Category: Stuff

Just an additional note on the 20booksto50K Nebula not-a-slate

This is more for completeness and general curiosity. An earlier post on the same Facebook group was posted in November last year:

“Jonathan Brazee shared a link. 16 November 2018 SFWA MEMBERS (Associate and Active) (Message approved by Craig)
Nominations are now open for the Nebulas. You can nominate five in each category. Indies have not fared so well in the awards, with only one work making the ballot last year. It probably takes 20 nominations to make the ballot, so there are certainly enough indies who have read each others’ works and can nominate. We can’t–and shouldn’t–have a slate to get an indie work the actual award, but we can get indie works visibility to that other members might notice them and read them. Then, let the chips fall as they may, and may the best story win, indie or trad. Below is a list of indie works or trad works from 20Books members taken from the Nebula Reading list. I have probably missed some, so please, let me know so I can add them. I will be repeating this effort later on. If you don’t want to nominate now, then please give support in the reading list. The more recommendations each work gets, the better the visibility. My feeling is that if a work is generally good, I’ll give it my thumbs up. For the nominations themselves, I will nominate the five stories I liked the best from the list. If you are ready to nominate, you can go to: You can change your nominations up Feb 15. If you just want to give some thumbs up for now, you can go to: OK, now for the list I’ve gleaned so far:
A Fiery Sunset Chris Kennedy
A Light in the Dark AK Duboff
Bound By Law Terry Mixon
Fringe War Rachel Aukes
Hidden Enemies Terry Mixon
Integration Jonathan Brazee
Masters of Fate AK Duboff
Quantum Civil War Stephen Aresenault
The Human Experiment Kevin McLaughlin and Craig Martelle
The Lost Ranger CW Lamb
The Moons of Barsk Lawrence Schoen
The Other Marilyn Peake
The Terra Gambit Terry Mixon
Today’s Spacemage Timothy Ellis
Yesterday’s Spacemage Timothy Ellis
Fire Ant Jonathan Brazee
Invasion Lawrence Schoen and Jonathan Brazee
Messenger R.R. Virdi and Yudhanjaya Wijeratne
The Squad: Orion’s Belt Stephen Arsenault
Unexpected Bounty Terry Mixon
Short Story
A Galactic Affair Craig Martelle
Dirty Dreams of a Dishwasher Robert Jeshonek
Driverless Robert Jeshonek
Here Be Dragons Lindsay Buroker
Interview for the End of the World Rhett Bruno
One Last Battle Timothy Ellis
Queens Iris . . . Jason Ansbach
Scrapyard Ship Felix Strange
The Gordian Asteroid Chris Dietzel
The Spike Nathan Mutch
The Stars so Black, The Space so White Robert Jeshonek
Where no Furry Has Gone Before Robert Jeshonek
Please consider supporting the indie works you like at least with the reading list. Then go with your heart for the nominations and actual vote.”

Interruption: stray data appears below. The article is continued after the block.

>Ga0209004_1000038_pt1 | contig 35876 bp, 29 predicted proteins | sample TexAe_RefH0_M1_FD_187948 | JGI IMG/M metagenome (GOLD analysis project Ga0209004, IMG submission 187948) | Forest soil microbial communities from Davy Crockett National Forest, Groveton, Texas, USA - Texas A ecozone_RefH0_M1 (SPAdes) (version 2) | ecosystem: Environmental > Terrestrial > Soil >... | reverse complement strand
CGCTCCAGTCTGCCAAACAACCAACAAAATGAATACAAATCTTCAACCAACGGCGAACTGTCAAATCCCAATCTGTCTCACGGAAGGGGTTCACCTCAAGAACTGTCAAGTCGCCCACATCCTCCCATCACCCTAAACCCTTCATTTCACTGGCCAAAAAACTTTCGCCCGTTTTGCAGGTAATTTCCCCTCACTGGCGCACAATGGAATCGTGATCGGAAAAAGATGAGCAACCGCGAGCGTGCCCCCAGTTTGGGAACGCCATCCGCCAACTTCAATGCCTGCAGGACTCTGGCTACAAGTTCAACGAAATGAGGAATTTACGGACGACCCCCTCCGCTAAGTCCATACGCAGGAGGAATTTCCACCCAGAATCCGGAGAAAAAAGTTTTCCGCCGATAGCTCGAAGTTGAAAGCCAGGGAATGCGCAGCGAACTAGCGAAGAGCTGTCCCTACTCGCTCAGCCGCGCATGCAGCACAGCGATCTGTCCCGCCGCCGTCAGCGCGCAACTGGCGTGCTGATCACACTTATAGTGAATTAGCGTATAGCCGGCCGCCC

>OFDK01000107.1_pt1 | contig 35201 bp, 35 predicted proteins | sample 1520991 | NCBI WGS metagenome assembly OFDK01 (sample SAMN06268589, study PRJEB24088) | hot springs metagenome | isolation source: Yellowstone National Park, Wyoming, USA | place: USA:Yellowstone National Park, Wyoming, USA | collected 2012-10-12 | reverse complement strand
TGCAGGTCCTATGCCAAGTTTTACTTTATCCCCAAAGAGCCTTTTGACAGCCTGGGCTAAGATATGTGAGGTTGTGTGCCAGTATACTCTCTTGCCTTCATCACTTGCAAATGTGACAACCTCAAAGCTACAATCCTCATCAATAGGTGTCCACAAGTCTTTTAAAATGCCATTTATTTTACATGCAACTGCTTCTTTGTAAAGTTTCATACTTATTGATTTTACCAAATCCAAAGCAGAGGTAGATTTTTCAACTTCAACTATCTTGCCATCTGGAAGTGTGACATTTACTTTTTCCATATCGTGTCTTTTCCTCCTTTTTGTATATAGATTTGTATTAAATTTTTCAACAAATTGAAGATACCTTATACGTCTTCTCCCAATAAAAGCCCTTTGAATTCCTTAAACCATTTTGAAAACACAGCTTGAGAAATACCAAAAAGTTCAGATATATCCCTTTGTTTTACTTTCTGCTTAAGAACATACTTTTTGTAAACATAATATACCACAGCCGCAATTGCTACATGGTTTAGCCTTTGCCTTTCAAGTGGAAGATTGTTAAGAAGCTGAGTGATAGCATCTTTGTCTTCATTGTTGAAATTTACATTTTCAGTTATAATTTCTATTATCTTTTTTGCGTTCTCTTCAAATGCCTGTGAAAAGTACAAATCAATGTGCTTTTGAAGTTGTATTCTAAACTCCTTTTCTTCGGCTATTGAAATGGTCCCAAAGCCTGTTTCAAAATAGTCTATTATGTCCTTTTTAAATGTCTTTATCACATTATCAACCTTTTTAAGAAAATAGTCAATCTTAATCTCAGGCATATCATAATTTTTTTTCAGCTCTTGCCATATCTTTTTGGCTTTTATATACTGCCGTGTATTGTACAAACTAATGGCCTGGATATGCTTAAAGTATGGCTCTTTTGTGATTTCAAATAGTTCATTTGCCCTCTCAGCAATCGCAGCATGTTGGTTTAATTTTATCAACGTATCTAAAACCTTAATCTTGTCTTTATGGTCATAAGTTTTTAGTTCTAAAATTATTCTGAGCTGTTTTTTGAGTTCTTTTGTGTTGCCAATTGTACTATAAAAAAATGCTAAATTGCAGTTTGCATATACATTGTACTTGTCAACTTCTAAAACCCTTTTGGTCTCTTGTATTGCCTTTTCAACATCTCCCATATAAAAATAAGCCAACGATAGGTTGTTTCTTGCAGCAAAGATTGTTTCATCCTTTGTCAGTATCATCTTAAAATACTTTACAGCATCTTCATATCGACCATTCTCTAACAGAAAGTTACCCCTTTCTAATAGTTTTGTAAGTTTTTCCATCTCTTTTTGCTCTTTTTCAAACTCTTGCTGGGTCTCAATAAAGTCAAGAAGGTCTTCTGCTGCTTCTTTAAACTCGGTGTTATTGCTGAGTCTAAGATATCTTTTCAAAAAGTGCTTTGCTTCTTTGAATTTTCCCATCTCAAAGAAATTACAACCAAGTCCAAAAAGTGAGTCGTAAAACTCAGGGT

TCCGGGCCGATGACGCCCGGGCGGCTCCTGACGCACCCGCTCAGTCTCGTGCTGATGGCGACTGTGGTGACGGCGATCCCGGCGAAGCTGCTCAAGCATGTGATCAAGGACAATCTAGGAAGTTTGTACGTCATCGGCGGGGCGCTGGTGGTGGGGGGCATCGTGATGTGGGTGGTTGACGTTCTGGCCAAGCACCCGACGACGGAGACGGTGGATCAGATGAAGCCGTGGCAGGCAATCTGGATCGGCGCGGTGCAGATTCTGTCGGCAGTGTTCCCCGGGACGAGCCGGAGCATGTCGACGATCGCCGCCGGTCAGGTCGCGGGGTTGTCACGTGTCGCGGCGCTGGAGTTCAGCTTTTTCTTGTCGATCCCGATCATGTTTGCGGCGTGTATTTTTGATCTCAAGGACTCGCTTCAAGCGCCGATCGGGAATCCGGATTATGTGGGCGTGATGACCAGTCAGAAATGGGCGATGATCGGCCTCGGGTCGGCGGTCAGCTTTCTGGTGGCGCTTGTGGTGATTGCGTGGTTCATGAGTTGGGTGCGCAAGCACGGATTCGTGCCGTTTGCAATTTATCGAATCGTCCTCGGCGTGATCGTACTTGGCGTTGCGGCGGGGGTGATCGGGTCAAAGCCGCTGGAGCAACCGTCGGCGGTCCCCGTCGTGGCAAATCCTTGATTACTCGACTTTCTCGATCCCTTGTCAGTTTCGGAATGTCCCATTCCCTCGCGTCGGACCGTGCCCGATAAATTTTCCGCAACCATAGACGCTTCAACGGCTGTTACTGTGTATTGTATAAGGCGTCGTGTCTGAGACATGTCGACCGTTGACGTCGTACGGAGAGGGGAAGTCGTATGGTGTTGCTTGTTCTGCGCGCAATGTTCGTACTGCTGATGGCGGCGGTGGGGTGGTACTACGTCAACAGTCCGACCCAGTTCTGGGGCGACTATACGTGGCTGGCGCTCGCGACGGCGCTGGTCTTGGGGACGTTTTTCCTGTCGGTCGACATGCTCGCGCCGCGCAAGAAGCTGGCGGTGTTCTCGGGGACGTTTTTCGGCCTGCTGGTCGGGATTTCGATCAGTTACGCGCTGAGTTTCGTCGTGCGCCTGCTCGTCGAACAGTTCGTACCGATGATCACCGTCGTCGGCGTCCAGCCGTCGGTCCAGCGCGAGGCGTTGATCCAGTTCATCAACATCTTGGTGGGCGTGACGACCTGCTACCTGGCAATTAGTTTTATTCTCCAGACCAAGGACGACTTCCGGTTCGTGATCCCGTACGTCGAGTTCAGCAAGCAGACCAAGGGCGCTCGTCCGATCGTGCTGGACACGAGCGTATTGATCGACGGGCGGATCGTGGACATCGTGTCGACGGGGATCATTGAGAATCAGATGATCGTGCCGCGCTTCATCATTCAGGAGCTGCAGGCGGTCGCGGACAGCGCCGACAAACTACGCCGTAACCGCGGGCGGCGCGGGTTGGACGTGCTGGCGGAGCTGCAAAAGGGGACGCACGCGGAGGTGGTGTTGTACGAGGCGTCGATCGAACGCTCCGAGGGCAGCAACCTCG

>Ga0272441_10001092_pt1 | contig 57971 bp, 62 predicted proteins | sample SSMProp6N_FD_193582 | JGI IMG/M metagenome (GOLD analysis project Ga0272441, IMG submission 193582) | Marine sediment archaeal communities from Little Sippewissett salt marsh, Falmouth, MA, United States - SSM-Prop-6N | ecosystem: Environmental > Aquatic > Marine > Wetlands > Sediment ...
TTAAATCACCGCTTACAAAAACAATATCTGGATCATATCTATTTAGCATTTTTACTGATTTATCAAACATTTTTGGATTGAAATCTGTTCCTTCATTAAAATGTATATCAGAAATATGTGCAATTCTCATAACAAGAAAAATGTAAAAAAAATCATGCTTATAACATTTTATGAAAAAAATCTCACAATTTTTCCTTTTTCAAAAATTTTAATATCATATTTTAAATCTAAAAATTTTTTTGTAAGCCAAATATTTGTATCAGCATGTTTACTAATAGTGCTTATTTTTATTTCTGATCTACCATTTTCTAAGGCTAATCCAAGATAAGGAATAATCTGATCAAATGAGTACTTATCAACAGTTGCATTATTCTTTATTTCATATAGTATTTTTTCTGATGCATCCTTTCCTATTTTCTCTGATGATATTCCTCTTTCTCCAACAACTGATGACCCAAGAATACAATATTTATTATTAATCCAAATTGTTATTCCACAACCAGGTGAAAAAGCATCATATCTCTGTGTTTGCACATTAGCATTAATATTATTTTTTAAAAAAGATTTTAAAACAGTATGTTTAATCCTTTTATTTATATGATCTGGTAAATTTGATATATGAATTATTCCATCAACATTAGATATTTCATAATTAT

The Nebulas & 20booksto50, not-a-nudge-nudge-slate

The SWFA’s Nebula award finalists have been announced and Cora Buhlert has an interesting analysis here:

Cora notes the presence of several nominees associated with the 20booksto50 group. I discussed this group last year after they received several finalist positions in the Dragon Awards. The group is centered on helping indie writers write and promote their books and notable figures in the group are Craig Martelle, Michael Anderle and Jonathan Brazee.

So was there a 20bboksto50 slate? Well, they have a closed Facebook group but it’s not a particularly mysterious group or highly exclusive and I don’t thing it is a secret (but perhaps not well known) that they’ve had a recommended reading list for the Nebulas for a few years.

Here’s a screenshot of the start of the relevant post this year (I’ll post the text further on).

Where the “this is not a slate” looks more than a tad disingenuous is the asterisks next to some works based on number of recommendations which effectively singles out some works as a particular focus. Brazee also notes about the YA entry on their list “Last year, there weren’t six books that achieved the minimum required ten noms, so there were only four books on the ballot. If ten people have read her book, liked it, and nominate it before COB Friday, then it will probably make the final ballot.”

    • Integration** Jonathan Brazee
    • The Human Experiment* Kevin McLaughlin and Craig Martelle
    • Fringe War Rachel Aukes
    • A Light in the Dark AK Duboff
    • A Fiery Sunset Chris Kennedy
    • The Other Marilyn Peake
    • The Terra Gambit Terry Mixon
    • Jurassaic Jail Bill Webb
    • Dodging Fate Zen DiPietro
    • Fire Ant ** Jonathan Brazee (Nebula Finalist)
    • The Continuum Wendy Nikel
    • Star Brigade: Inheritance C.C. Ekeke
    • Messenger** R.R. Virdi and Yudhanjaya Wijeratne (Nebula Finalist)
    • The Rule of Three** Lawrence Schoen (Nebula Finalist)
    • Here Be Dragons* Lindsay Buroker
    • The Squad: Orion’s Belt * Stephen Arsenault
    • Unexpected Bounty Terry Mixon
    • CASPer’s Widow J. R. Handley
    • Interview for the End of the World Rhett Bruno (Nebula Finalist)
    • Queens Iris . . . Jason Anspach
    • A Galactic Affair Craig Martelle
    • Scrapyard Ship Felix Savage
    • Driverless Robert Jeshonek
    • Going Dark Richard Fox
    • The Spike Nathan Mutch
    • A Light in the Dark, AK DuBoff (Amy DuBoff) (Nebula Finalist)

Slate? Not a slate? Is it an issue if it is? Some of those questions depend on the culture of the award. The Dragon Award is 100% fine with this approach and the Hugo voters would see it as an anathema. I’m not a SWFA member, so it’s not my call to make regarding the Nebulas.

[ETA: Also see Nicholas Whyte’s analysis here ]

After the fold is the full text of the not-a-slate:

No slates down here…no siree

Timothy the Talking Cat reads “Ender’s Game”

Oh, this is one of my very best favourites! It’s a retelling of the famous fairy tale “the three little pigs” but instead of pigs, it is people and they are called “Wiggins”. People can be cute and funny in fairy tales too, not just pigs and goats and magic porridge pots.

So once upon a time there were three human children who lived in a cruel and cynical world. Everybody was fighting each other or fighting the space alien bugs from Starship Troopers. The bugs were really scary and are all like “we were in a really famous science-fiction story”.

The Three Little Wiggins were:

  • Peter: who is the hero and is basically the cat in this story but its a fairy tale so you make-believe that he is a human.
  • Valentine: who is Peter’s sister but a bit soft like a stupid puppy.